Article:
On June 23, 2007, the students left for a weekend excursion about sixty miles from Tianjin's city center. The students visited the Great Wall in the early morning, and they arrived at Mount Panshan in the late morning or very early afternoon. Trial Tr. 594:11–22. According to video and pictures admitted at trial, Mount Panshan is a forested peak that sits next to several other smaller foothills. Pls.' Trial Exs. 20, 405; Def.'s Trial Ex. 614. It is surrounded by what Americans might call an exurban landscape—a traditionally rural community with growing housing density created by commuters to the cities. Trial Tr. 512:12–18, 551:14–17.

No one had warned students that they should dress for a serious hike—all walked up the mountain in shorts and t-shirts or tank tops, and some even wore sandals instead of sneakers. Def.'s Trial Ex. 614. No one warned students to apply bug spray before they trekked up the mountain. Indeed, Yu left her bug spray on the bus. Trial Tr. 540:15–24. At the beginning of the hike, a guide led students up a paved pathway to a set of temples at the top of the mountain. Trial Tr. 592:6–10. At the top of the mountain the group split-up: Teachers, chaperones, and the majority of students rode a cable car down the mountain. Trial Tr. 519:1–522:25, 538:1–540:25. Munn and two or three other students, however, asked to walk down the mountain by themselves. Id. Yu pointed them towards the path and said she would wait for them at the bottom. Id.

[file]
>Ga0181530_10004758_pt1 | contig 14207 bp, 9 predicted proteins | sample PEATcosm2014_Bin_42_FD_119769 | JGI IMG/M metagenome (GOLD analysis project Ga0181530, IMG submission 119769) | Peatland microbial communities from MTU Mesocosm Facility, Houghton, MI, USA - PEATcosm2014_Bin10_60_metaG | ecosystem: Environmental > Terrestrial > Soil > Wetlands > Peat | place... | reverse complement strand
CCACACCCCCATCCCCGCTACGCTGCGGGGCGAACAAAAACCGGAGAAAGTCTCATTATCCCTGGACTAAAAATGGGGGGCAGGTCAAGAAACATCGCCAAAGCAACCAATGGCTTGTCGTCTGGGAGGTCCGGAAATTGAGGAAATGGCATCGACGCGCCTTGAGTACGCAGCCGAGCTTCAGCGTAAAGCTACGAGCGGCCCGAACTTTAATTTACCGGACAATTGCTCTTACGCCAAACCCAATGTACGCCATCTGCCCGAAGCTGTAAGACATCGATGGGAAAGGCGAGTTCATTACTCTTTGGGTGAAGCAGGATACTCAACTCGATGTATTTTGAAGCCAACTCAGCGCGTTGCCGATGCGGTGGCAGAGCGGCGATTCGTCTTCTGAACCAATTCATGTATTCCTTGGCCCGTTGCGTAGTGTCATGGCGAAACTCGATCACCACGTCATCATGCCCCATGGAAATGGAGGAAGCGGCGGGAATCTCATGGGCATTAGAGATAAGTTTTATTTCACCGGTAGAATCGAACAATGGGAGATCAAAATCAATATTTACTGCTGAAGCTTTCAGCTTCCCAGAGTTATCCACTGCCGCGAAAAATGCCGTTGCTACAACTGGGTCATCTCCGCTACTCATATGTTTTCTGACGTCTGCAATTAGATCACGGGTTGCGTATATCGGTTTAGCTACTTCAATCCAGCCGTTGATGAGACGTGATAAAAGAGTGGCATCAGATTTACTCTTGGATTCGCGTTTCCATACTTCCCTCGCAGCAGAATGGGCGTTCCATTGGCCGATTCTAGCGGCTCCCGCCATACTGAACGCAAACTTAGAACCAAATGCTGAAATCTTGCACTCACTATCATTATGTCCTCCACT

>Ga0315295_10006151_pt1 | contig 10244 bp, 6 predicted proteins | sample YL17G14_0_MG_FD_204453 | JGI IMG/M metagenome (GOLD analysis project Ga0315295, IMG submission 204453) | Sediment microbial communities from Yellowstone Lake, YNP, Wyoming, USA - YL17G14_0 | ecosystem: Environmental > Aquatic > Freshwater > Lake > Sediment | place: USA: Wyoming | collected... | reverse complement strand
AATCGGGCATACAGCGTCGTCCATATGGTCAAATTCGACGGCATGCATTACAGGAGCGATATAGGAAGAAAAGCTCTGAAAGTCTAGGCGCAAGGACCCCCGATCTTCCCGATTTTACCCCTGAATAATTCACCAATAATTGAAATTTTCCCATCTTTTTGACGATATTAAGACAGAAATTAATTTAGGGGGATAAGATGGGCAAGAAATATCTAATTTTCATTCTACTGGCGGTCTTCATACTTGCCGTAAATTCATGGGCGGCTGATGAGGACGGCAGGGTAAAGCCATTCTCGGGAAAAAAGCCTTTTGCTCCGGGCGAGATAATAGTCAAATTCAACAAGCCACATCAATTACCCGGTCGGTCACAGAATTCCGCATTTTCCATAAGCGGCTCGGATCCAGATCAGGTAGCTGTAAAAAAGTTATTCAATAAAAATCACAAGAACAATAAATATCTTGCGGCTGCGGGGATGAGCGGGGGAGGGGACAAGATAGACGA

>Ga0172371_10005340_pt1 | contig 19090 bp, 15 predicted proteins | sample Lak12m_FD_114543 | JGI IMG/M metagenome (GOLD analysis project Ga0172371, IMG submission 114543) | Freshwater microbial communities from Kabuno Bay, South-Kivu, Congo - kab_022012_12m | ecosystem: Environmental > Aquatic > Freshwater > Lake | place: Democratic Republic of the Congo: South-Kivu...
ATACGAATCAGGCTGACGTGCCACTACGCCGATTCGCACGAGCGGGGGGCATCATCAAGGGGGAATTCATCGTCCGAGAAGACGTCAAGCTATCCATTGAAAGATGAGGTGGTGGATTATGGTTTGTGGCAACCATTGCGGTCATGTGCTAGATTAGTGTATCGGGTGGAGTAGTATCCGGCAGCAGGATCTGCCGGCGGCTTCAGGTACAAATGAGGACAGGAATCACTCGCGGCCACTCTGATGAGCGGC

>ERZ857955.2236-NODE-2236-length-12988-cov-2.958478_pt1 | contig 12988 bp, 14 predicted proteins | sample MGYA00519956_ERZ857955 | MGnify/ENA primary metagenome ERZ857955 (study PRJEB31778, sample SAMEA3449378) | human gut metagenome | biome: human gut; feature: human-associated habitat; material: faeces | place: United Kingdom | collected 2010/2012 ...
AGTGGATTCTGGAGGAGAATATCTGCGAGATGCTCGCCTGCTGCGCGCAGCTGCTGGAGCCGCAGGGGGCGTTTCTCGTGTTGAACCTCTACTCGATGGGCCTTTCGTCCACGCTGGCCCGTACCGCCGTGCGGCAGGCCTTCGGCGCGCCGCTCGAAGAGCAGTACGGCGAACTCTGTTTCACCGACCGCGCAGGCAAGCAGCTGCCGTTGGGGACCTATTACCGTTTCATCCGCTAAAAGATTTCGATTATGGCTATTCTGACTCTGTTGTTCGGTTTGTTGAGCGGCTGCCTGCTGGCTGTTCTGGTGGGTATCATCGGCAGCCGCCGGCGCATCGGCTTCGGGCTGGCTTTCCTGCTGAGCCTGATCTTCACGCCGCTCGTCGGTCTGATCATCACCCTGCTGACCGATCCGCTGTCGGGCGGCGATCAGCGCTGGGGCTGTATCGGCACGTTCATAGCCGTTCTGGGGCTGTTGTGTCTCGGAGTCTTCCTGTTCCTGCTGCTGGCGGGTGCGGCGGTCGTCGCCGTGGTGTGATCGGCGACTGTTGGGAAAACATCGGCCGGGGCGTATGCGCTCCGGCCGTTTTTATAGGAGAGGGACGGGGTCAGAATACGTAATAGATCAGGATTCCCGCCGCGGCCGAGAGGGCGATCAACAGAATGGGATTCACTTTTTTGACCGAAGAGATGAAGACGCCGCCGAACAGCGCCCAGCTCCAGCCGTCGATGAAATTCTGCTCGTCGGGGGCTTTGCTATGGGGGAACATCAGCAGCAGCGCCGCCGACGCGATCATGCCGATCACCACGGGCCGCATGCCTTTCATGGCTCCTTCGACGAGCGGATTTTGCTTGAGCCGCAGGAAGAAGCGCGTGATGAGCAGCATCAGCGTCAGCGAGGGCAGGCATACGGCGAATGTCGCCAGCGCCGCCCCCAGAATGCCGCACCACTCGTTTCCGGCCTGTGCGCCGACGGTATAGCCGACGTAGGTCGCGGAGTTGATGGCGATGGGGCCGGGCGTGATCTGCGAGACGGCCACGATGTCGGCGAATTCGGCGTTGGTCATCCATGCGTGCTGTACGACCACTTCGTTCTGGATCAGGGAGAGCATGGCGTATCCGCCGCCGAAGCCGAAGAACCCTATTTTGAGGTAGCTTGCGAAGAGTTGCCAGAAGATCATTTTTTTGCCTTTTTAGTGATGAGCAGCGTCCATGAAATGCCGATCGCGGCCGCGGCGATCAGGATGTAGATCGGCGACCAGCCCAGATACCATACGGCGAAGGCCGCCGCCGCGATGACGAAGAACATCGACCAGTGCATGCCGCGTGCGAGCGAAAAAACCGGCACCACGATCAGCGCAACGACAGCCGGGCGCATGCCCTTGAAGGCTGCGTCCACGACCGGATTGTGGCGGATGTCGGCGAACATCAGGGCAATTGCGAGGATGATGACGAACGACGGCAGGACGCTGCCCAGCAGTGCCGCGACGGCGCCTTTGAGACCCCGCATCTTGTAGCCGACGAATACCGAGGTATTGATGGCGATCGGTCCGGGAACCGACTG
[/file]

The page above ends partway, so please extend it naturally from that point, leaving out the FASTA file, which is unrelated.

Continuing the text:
According to Munn's uncontroverted testimony, the students decided to leave the paved path and venture down Mount Panshan on narrow dirt trails that connected other temples on the mountain. Trial Tr. 526:1–533:25, 1007:22–1008:15. Munn recounted that the hikers quickly became lost and ended up walking among trees and through brush before eventually finding the path and reconnecting with the others. Trial Tr. 1029:7–25. The students then visited another forested area of Mount Panshan, one reached by a dirt path. Pls.' Trial Ex. 20; Trial Tr. 1029:1–1030:25.